In the first approaches we had to make sense of this challenge, we organized a series of interviews and talked to people who work in the LUNAS and experts on the subject. We learned that LUNAS have a highly committed, experienced staff that experiences low employee turnover. In addition, they confirmed that, as the days have passed, the LUNAS are receiving more and more calls from women seeking care and support for having lost their sources of income. This gave us reason to know that we are touching on an issue that is relevant and urgent to address.

We learned about the basic technology available and what they see as the main challenges for the LUNAS to continue fulfilling their mission in times of pandemic. We learned that any technology-based solution has the challenge of being adopted by them as users, by the women seeking care and adjusting to the technological equipment that is available. We also learned that the challenge of providing comprehensive attention to victims does not depend only on the LUNAS. It requires impeccable coordination among the institutions that make up the Information Network on Violence against Women (RIVCM), a network designed to provide comprehensive care for women in Mexico City.

Now, our job is to bring to the table people with experience in the development of technological solutions, human-machine interfaces, people-centered design, user experience design and gender approach to, between all of us, come up with prototypes of solutions that can be developed in an agile way. Prototypes that we will then test and iterate until we get the one that works best for the LUNAS.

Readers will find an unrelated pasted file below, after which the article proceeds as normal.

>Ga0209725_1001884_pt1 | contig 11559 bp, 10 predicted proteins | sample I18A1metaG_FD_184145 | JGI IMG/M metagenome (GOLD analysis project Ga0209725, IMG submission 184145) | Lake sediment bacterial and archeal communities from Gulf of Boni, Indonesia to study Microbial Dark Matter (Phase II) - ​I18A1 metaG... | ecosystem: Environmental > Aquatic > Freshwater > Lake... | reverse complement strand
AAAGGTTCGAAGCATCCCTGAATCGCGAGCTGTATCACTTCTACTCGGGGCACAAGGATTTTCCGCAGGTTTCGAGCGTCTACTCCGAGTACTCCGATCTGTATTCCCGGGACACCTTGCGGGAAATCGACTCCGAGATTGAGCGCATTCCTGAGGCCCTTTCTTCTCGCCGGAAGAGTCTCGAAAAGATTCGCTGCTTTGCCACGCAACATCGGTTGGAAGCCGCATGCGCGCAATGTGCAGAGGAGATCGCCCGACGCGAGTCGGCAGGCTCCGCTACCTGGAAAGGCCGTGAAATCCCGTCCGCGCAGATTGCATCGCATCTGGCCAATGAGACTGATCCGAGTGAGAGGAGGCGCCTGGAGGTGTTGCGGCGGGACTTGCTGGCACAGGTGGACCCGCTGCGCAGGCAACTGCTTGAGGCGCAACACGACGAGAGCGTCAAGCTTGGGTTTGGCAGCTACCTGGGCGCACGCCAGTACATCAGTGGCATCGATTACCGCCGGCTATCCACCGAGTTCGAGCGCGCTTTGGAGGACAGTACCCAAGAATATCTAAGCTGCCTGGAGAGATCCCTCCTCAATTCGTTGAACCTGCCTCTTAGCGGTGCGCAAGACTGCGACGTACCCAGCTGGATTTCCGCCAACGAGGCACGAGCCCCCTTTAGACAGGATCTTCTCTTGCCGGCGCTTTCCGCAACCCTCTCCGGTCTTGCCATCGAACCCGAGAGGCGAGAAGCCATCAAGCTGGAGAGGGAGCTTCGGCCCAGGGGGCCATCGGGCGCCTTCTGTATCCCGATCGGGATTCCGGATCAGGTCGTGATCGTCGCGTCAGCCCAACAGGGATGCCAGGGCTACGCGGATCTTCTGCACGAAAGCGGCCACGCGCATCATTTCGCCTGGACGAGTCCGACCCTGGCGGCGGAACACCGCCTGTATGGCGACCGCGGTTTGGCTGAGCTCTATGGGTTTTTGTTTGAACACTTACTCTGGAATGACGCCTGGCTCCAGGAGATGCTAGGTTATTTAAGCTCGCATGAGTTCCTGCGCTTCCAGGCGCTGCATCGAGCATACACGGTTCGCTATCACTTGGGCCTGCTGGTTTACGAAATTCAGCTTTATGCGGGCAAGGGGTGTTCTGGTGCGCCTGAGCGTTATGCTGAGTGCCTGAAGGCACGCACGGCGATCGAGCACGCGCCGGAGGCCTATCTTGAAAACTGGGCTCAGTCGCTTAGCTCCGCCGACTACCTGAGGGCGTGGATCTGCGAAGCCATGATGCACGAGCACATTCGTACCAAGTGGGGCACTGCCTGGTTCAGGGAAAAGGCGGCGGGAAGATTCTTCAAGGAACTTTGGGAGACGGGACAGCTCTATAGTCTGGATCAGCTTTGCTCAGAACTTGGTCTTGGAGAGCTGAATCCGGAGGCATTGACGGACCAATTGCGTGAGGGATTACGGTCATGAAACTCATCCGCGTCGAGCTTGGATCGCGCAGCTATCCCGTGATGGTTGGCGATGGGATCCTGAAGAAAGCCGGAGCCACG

In the following posts we will tell you the results of our first explorations and advances on the type of technological solutions we will be developing. Do you know the work that the LUNAS are doing in the CDMX or do you want to share with us ideas on how new technologies can be used to improve services for the prevention of violence and the promotion of the physical, economic and political autonomy of women in the context of COVID-19? Write to us, we want to hear from you!